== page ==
* FTSE 100 ends down by 1.1 pct at 6,622.84 points

* FTSE has biggest one-day decline in a month

* Housebuilders hit by bearish outlooks

* Some traders concerned over FTSE valuations

By Sudip Kar-Gupta

LONDON, April 7 (Reuters) – Britain’s top equity index had its biggest one-day decline in a month on Monday, retreating from a three-week high as a drop by housebuilders weighed on the market.

The blue-chip FTSE 100 index, which rose 0.7 percent on Friday to reach its highest point in around three weeks, closed down by 1.1 percent, or 72.71 points, at 6,622.84 points.

That was the FTSE’s biggest one-day drop since a similar 1.1 percent decline at the close on March 7.

Housebuilding and property stocks slumped, even though the FTSE 350 Construction and Building Materials Index rose 23 percent last year and is up around 12 percent this year. Traders said the sector was weighed down by reports from the HomeOwners Alliance on Monday and the Sunday Times that rising property prices could form a bubble and make homes unaffordable.

“The property and housebuilding stocks are taking a hit on the back of these negative comments about the outlook for the sector,” said Central Markets trading analyst Joe Neighbour.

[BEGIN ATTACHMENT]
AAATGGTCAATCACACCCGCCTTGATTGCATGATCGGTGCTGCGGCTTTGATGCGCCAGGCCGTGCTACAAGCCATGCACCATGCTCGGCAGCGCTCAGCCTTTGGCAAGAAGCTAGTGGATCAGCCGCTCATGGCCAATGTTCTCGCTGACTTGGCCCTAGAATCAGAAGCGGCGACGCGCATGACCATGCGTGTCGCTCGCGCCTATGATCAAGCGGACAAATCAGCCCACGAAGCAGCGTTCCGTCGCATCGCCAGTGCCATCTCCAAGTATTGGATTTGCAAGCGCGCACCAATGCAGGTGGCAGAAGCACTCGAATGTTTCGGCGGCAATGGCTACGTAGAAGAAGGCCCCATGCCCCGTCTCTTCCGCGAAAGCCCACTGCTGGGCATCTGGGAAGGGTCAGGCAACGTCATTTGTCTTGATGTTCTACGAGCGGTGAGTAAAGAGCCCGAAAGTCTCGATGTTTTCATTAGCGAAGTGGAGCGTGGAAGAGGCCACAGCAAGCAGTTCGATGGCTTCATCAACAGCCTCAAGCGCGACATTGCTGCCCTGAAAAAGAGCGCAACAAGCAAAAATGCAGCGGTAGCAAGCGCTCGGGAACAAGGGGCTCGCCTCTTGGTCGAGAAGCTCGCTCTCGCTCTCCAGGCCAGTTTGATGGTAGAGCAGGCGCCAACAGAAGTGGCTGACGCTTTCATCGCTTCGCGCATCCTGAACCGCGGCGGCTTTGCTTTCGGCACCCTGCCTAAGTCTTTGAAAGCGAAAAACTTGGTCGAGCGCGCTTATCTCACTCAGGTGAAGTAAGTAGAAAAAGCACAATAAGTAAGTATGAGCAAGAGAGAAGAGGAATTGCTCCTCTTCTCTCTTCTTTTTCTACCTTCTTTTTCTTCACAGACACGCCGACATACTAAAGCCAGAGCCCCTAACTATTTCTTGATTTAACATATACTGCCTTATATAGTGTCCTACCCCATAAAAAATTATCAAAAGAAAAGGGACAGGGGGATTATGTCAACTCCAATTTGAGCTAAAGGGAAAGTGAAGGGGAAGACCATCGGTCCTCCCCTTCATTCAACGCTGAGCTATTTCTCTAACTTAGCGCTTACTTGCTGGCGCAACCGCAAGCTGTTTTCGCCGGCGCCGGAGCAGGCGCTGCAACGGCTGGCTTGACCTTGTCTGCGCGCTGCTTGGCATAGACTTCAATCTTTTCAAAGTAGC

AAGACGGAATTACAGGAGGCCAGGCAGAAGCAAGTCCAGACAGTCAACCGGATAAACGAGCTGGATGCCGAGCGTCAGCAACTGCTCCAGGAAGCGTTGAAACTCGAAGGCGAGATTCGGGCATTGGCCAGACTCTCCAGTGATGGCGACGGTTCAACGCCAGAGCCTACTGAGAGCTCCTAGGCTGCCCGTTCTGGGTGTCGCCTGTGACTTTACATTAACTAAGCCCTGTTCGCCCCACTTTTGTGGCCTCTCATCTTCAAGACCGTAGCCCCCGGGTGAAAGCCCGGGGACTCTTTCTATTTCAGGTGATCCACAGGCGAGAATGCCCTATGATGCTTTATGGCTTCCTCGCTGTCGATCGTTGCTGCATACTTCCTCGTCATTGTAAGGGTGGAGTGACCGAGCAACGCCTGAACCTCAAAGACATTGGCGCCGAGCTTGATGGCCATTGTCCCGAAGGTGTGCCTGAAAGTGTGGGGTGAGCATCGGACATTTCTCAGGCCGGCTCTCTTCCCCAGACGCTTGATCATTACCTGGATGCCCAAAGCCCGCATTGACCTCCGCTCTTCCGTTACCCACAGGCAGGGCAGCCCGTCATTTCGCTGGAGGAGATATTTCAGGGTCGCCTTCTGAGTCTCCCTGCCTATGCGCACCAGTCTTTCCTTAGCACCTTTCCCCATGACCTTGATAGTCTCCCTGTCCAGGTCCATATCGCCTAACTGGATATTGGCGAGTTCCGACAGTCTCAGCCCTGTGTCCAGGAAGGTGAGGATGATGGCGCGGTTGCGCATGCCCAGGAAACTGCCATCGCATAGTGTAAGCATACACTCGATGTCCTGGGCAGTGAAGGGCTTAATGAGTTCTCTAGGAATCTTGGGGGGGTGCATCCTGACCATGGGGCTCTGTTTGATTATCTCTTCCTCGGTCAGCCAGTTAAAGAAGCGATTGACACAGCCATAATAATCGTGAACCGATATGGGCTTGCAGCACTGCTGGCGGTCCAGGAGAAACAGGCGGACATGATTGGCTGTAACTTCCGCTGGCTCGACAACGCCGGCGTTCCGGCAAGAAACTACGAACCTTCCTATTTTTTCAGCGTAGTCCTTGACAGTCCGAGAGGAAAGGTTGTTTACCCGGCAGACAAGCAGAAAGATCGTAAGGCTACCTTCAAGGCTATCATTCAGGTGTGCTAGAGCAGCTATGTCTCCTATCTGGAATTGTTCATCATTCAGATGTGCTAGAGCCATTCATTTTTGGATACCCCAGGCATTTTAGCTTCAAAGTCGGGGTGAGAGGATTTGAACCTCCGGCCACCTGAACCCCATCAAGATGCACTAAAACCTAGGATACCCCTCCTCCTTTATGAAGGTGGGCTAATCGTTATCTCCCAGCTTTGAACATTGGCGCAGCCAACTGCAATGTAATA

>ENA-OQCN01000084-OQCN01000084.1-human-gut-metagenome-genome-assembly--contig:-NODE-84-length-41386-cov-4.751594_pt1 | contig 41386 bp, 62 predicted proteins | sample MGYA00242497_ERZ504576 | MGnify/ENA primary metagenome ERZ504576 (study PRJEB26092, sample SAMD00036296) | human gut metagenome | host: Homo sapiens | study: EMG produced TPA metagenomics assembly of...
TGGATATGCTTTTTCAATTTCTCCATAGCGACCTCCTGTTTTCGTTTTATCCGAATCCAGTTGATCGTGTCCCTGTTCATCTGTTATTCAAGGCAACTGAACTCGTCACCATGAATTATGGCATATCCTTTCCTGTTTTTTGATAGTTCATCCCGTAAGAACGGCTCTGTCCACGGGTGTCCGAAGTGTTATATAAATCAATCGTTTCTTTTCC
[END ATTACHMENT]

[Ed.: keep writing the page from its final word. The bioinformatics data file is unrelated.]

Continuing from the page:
Housebuilder Barratt Developments fell 5 percent, making it the worst-performing FTSE 100 stock in percentage terms, while rival Persimmon (Frankfurt: OHP.F – news) also slipped 4 percent.


Concern that corporate earnings were not strong enough to justify the ratings of companies on the FTSE 100 also hurt stocks. The FTSE 100 is trading on a 12-month forward price/earnings ratio of 13.2 times, compared with a five-year average of 11 times, according to Thomson Reuters Datastream.

“There are question marks about valuations,” said Brown Shipley fund manager John Smith. “This year, stocks have to deliver earnings growth to justify the rating.”

The FTSE 100 rose 14.4 percent in 2013 to post its best annual gain since 2009, and it reached a peak of 6,867 points in January this year, near its best level since early 2000.

It has since slipped back, amid a slump in emerging markets and tensions between Russia and Western powers over Ukraine, and Smith expected the market to remain trapped in that range in the near-term.

“There is not enough belief at this point in time to push the market higher,” he said. (Additional reporting by Tricia Wright; Editing by Larry King)